I looked up her biography after I read the first book. Her titles include novelist, poet, playwright, professor, and literary critic, and she was born in Lexington, Kentucky. But more disturbing to me was the chronicle of her personal life.

Her career has been marked by periods of silence, and apparently since the 1980's a withdrawal from public life. She has stated that she wanted to be known by her work and not her personal life. And really, that is quite understandable. Unfortunately her personal life became fodder for lurid headlines. Despite her accomplishments and success she seems to be quite a lonely figure and somewhat of a paranoid personality.

When she married, her husband (Bob Higgins) took the name Bob Jones. Higgins had already had several clashes with the police and was said to be a paranoid personality himself. When he was arrested after threatening someone with a shotgun, he and Gayl fled the country. Jones resigned her position (which was in Michigan at the time) with an angry letter that charged the administration with racism and, according to the New York Times, contained the sentences "Do what you want. God is with Bob and I'm with him."

The couple spent time in France and Sweden over the next few years and Gayl continued to write. When she and her husband returned to the states they moved in with Gayl's mother in Lexington. They rarely spoke to or interacted with their neighbors. Gayl's mother developed cancer and the couple became convinced that the hospital was using her secretly in medical experiments and removed her from the hospital against doctors' orders. When her mother died, they harassed hospital administrators and law enforcement officials.

When the police went to their house to serve an outstanding warrant on Bob, they found the door bolted and smelled gas. Gayle (according to the Boston Globe) dialed 911 and screamed "The state of Kentucky is damned. Get these cops out of here! The U.S. is damned. If you go to Iraq, I hope they destroy you. If you try to take my husband you'll have to kill me. You killed my mother, you'll have to kill me as well." Officers entering the house managed to subdue Gayle (who was held in a Kentucky mental hospital for 17 days), but Bob Jones slashed his own throat all the way through to the spinal cord and died instantly. "I'm sure you realize my brother-in-law was insane," Gayl Jones's brother Frank was quoted as saying in the New York Times.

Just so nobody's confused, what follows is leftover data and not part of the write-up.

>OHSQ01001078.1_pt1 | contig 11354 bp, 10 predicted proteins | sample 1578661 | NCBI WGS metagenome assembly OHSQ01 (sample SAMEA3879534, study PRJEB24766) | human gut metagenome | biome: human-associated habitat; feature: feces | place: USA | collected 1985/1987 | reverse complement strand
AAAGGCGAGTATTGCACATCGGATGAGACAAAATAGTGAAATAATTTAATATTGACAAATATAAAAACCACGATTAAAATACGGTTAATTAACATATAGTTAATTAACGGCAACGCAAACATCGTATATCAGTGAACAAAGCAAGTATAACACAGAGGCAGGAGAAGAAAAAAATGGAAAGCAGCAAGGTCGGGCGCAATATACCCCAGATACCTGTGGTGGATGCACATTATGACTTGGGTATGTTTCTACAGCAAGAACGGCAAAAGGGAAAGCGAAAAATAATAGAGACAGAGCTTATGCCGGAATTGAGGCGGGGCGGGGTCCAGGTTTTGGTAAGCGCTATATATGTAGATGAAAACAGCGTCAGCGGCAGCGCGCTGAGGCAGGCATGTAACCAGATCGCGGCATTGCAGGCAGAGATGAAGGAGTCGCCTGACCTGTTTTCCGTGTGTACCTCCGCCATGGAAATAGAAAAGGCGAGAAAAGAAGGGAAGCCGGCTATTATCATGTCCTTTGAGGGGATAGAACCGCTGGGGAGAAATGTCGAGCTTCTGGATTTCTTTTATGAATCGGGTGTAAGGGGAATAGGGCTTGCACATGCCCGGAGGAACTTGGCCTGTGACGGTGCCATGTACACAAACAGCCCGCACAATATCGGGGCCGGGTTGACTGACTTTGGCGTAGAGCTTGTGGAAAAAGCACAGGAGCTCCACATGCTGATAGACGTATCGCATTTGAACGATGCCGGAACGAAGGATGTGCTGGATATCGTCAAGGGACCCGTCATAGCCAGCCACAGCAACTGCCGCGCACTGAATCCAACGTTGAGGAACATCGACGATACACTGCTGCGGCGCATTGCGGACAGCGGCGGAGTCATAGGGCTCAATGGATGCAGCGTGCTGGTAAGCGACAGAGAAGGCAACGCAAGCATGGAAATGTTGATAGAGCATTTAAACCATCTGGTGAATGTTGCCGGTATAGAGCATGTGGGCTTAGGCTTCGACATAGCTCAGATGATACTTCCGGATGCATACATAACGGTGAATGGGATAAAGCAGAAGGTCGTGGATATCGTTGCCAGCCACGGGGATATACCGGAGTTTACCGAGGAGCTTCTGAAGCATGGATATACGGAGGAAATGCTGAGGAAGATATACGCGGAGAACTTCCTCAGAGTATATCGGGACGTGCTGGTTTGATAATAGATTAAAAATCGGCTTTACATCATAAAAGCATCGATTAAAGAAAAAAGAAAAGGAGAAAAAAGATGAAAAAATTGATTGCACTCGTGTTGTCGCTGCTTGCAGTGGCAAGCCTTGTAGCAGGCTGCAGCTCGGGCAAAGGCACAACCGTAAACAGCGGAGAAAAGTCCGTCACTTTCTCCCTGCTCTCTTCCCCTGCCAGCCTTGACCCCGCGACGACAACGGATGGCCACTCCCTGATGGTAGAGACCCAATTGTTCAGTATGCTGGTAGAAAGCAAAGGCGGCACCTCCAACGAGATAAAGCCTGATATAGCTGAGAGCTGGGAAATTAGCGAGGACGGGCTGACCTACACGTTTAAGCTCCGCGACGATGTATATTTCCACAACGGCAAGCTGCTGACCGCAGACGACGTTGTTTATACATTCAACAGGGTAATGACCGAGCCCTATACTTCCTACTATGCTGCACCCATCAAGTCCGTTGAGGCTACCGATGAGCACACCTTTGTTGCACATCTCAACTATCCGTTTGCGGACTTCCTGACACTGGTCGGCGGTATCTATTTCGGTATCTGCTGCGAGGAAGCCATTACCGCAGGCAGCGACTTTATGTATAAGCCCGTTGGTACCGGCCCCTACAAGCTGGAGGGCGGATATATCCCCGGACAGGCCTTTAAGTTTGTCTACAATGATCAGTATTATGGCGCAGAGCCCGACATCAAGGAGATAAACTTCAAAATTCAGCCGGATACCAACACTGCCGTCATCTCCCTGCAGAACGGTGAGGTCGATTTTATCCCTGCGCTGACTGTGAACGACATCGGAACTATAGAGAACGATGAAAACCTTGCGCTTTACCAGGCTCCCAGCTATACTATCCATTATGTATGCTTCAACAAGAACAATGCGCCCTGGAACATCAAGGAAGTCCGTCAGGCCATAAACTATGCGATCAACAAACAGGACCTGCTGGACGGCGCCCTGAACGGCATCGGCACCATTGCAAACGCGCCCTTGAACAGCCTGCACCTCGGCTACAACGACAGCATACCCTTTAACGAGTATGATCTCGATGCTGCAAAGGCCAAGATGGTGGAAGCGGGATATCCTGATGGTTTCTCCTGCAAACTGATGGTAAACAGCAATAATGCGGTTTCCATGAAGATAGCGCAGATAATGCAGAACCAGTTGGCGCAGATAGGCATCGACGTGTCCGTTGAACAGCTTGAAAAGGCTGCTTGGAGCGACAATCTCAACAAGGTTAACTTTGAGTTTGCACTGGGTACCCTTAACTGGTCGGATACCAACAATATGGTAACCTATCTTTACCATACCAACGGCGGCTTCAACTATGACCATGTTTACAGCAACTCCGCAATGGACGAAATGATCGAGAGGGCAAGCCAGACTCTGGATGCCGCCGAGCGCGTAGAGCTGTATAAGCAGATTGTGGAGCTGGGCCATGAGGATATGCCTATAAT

Released from the hospital, Gayl stayed in Lexington and continued her reclusive life. But what a stormy and turbulent life it had been to that point.

Her writing, though criticized for what some see as an indictment against black men (portraying them as abusive husbands and lovers) still manages to show how racism and sexism build on each other. In "Hermit-Woman" the female narrator says: "I am any ordinary woman" when the lovers ask "Are you a hermit?". When asked "Does love transform?" the woman responds that "love's a danger and a promise". There are many passages in this book that prove Ms. Jones is an engaging story-teller who weaves together memorable narratives with intuitive depth and provocative implicitness. In fact, it has been said that perhaps the single strongest element in Jones's work is its evocation of human speech; she has said that she had to hear something before she could write it. Her language brings to mind improvisational jazz or the repetitions of blues music. And she always encouraged her students to write stories after listening to music.

It is a common notion that there is a fine line between creativity and insanity, and a brief perusal of history would probably support that notion. Are genius and madness related? There is something mysterious and unexplainable about the creative process. I'll leave all of that to the psychologists to sort out. I did find the writing of Gayl Jones fascinating.

Monday, July 21, 2008

The Shack by William P. Young